Judge finds renegade Aspen taxi driver in contempt | AspenTimes.com

Judge finds renegade Aspen taxi driver in contempt

Andre Salvail
The Aspen Times
Aspen, CO Colorado

ASPEN – Nearly a dozen well-wishers in the back of the courtroom and a heavyweight New Orleans legal team weren’t enough to save rogue Aspen cab driver Phil Sullivan, who was found guilty of a contempt violation in Pitkin County District Court on Thursday.

Judge Gail Nichols ruled that Sullivan is guilty of accepting $20 cash from undercover investigator William Schlitter of the Colorado Public Utilities Commission for a short ride from downtown Aspen to the Inn at Aspen west of town on the evening of June 17. Sullivan does not hold a license from the commission to operate a taxi service, but has said he is attempting to apply for one.

Sentencing has been set for 2 p.m. Jan. 20, and Sullivan faces up to six months in jail. In March, he served a week in the county jail after being found guilty of the same violation. Both violations stem from the court’s order in June 2010 that Sullivan cannot accept money for rides. Court testimony revealed that the PUC investigation was sparked by a tip from High Mountain Taxi, a licensed cab service operating locally.

Sullivan’s attorney, Rob Couhig Jr., sought to have the case dismissed by questioning Schlitter’s credibility. Couhig’s line of questioning centered on alleged discrepancies between the investigator’s testimony and a sworn affidavit, in addition to whether Schlitter knew the state’s definition of “taxi.” He also noted that the state’s case relied on a single witness and a single incident.

But Nichols denied Couhig’s motion, saying she found the investigator to be “very credible,” and proceeded toward closing arguments.

Assistant Attorney General Emanuel Cocian, who tried the case on behalf of the PUC, pointed out that Sullivan “could have said no” when Schlitter approached him for a ride. At some point during the drive, Sullivan asked the investigator if he was a “state agent,” and Schlitter, posing as a musician, said he wasn’t, according to his earlier testimony.

“Mr. Sullivan willfully failed and refused to obey the court’s order,” Cocian said. “He provided transportation to Mr. Schlitter and accepted $20 for that transportation.

“Mr. Sullivan previously was found in contempt of court on Feb. 22 of this year. At that time he was specifically warned that he is required to follow this court’s order. His actions clearly show that he has no regard for this court or this court’s order,” Cocian concluded.

Couhig sought to portray the incident as one that bordered on entrapment. He said it was unfair for the state, based on a single incident and witness, to attempt to put Sullivan back in jail.

“We’re going to try to get the court’s order amended, subsequently, but nothing changes the fact that the order was out there and was to be followed,” Couhig said. “But what is this tremendous evidence that we have in court today? A single incident by an investigator who didn’t understand the definition of a taxi, who comes upon Mr. Sullivan and makes decisions that this is a taxi service.”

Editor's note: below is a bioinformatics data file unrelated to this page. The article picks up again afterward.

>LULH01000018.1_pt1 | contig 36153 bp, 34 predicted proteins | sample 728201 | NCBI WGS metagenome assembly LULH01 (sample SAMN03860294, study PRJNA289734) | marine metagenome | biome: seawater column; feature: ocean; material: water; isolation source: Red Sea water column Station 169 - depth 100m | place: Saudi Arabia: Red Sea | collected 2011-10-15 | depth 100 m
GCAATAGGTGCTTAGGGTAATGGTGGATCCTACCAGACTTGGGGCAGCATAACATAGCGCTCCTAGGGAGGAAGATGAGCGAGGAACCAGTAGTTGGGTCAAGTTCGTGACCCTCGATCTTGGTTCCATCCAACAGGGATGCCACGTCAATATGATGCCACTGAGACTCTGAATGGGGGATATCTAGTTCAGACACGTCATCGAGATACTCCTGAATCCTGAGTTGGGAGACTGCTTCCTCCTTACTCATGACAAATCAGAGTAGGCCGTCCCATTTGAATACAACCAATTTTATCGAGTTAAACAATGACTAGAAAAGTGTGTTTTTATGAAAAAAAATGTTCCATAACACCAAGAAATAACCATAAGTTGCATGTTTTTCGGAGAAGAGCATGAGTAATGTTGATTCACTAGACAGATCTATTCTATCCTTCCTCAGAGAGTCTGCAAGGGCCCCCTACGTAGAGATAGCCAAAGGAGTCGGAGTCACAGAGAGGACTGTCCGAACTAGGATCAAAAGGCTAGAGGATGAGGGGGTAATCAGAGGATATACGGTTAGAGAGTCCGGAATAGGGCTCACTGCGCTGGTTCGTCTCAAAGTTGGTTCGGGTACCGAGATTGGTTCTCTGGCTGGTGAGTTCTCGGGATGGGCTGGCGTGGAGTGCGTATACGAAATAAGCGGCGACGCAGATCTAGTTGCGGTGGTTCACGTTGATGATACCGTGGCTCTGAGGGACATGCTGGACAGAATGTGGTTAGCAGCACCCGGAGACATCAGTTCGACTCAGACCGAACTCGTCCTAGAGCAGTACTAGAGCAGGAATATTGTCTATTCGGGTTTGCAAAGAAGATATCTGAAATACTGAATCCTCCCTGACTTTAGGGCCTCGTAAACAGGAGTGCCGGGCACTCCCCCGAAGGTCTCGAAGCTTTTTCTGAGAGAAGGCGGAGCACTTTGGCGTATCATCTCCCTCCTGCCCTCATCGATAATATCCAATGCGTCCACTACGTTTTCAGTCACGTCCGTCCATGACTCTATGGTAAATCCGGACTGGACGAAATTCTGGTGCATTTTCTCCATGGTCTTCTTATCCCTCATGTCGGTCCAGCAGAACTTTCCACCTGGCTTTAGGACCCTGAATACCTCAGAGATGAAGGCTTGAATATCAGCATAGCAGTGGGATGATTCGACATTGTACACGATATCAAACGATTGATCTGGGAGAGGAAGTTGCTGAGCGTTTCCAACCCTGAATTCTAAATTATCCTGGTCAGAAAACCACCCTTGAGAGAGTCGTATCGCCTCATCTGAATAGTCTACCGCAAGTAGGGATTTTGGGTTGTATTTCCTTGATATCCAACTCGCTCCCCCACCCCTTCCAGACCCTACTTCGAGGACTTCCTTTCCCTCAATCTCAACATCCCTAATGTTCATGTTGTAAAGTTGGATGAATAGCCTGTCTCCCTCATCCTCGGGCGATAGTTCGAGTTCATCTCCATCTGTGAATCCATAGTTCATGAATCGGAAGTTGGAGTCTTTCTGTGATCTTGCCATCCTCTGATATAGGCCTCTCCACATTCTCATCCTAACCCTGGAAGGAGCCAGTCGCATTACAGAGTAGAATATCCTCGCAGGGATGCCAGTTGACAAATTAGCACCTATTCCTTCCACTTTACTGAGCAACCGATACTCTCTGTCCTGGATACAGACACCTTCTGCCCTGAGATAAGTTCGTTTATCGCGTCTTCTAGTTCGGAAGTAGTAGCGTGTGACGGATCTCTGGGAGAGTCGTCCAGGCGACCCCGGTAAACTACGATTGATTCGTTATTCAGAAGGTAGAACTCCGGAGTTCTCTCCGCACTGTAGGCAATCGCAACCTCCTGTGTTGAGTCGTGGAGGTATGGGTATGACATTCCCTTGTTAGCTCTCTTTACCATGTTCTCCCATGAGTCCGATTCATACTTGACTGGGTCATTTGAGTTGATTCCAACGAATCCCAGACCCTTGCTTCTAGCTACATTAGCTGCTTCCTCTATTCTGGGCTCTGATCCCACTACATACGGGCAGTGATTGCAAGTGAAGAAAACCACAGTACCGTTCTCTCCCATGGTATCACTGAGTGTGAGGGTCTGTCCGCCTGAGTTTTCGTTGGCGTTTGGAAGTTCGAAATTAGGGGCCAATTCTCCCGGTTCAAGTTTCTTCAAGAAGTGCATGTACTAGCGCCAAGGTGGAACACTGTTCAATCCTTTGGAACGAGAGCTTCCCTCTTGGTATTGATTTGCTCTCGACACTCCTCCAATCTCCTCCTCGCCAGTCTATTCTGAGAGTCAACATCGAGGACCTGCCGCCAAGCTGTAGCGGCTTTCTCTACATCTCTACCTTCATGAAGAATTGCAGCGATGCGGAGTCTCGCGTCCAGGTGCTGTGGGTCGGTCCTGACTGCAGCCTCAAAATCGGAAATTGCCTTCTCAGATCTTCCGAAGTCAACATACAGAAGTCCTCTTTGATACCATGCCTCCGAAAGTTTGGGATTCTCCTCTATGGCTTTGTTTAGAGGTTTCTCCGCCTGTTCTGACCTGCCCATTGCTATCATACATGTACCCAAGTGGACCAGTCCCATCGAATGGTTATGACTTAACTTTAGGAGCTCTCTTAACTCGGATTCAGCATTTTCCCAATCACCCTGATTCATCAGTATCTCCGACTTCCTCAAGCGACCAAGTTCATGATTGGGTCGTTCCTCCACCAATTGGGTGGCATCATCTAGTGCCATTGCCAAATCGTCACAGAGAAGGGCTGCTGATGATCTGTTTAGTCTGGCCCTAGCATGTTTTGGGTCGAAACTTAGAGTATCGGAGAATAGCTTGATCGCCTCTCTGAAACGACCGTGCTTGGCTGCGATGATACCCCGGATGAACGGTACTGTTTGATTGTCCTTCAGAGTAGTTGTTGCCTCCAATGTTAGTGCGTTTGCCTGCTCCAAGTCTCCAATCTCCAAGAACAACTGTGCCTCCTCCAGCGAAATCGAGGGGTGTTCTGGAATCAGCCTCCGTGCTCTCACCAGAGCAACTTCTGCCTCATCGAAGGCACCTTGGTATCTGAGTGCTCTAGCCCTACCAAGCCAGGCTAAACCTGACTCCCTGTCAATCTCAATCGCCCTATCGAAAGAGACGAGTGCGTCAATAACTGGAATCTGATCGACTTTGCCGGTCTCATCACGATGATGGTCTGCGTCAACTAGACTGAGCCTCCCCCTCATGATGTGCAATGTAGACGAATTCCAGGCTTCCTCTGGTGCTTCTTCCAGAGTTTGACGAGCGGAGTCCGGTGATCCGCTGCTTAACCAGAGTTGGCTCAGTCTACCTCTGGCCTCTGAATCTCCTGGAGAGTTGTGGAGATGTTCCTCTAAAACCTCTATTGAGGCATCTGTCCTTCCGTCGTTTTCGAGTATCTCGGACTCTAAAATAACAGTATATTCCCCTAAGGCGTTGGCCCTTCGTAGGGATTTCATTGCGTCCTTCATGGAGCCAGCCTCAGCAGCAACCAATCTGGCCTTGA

Couhig took issue with Cocian’s comment that Sullivan could have gotten a PUC license to operate a taxi between the time of his jail term and the night of the sting operation.

“Nobody knows that,” he said. “The court’s probably aware of how hard it is to get [a license], particularly if one of the antagonists from whom you are getting the license is working constantly against you.”

Cocian then addressed Sullivan’s application for a license. “Partial compliance is not sufficient,” he said. “You must complete the task.”

In the end, Nichols sided with the state prosecutor, saying Sullivan clearly violated the order: “The conduct [of accepting money for rides] is prohibited until you have the license,” she said.

In the past, Sullivan has denied that he operates a regular cab service. His calling card says nothing about payment or gratuity, and that he merely seeks to gives friends a ride home.

Given the community’s status as an expensive resort town, he believes that he’s helping out others in the service industry who depend on their fellow local workers and receive some sort of compensation, whether in the form of money or a meal.

“When this all started, I was concerned about my civil rights. Now I want to protect everybody’s civil rights. This is a big issue for me and maybe for others,” he told The Aspen Times last month.

Couhig is well-known in New Orleans business and political circles. A Republican, he finished fourth in the city’s 2006 mayoral primary, a race ultimately won by Democratic incumbent Ray Nagin. In a controversial move, Couhig endorsed Nagin just prior to the runoff election after lambasting him on the primary campaign trail.

Couhig also ran fourth in the 2010 mayoral election, which Democrat Mitch Landrieu won. For a time in between mayoral races, Couhig co-hosted a talk radio show.

He is the former co-owner of the New Orleans Zephyrs, a minor league baseball team based in Jefferson Parish, outside New Orleans. At the time he and his partners bought the team, it was based in Denver.


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